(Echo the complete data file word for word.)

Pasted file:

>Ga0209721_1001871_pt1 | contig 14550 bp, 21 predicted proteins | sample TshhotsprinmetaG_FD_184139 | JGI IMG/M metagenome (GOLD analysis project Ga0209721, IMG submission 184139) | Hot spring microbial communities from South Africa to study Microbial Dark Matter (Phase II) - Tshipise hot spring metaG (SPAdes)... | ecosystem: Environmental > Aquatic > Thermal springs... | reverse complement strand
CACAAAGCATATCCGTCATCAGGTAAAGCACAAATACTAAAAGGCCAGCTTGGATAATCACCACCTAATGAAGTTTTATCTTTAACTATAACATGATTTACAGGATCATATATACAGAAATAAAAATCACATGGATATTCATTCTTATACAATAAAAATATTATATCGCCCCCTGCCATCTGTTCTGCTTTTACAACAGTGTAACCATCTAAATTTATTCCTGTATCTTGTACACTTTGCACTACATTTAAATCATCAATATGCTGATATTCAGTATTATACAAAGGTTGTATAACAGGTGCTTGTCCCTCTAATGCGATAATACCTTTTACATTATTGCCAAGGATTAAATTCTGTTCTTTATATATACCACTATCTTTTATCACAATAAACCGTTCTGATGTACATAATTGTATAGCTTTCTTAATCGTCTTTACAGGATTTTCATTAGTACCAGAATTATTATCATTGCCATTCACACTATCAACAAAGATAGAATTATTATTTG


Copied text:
>Ga0209721_1001871_pt1 | contig 14550 bp, 21 predicted proteins | sample TshhotsprinmetaG_FD_184139 | JGI IMG/M metagenome (GOLD analysis project Ga0209721, IMG submission 184139) | Hot spring microbial communities from South Africa to study Microbial Dark Matter (Phase II) - Tshipise hot spring metaG (SPAdes)... | ecosystem: Environmental > Aquatic > Thermal springs... | reverse complement strand
CACAAAGCATATCCGTCATCAGGTAAAGCACAAATACTAAAAGGCCAGCTTGGATAATCACCACCTAATGAAGTTTTATCTTTAACTATAACATGATTTACAGGATCATATATACAGAAATAAAAATCACATGGATATTCATTCTTATACAATAAAAATATTATATCGCCCCCTGCCATCTGTTCTGCTTTTACAACAGTGTAACCATCTAAATTTATTCCTGTATCTTGTACACTTTGCACTACATTTAAATCATCAATATGCTGATATTCAGTATTATACAAAGGTTGTATAACAGGTGCTTGTCCCTCTAATGCGATAATACCTTTTACATTATTGCCAAGGATTAAATTCTGTTCTTTATATATACCACTATCTTTTATCACAATAAACCGTTCTGATGTACATAATTGTATAGCTTTCTTAATCGTCTTTACAGGATTTTCATTAGTACCAGAATTATTATCATTGCCATTCACACTATCAACAAAGATAGAATTATTATTTG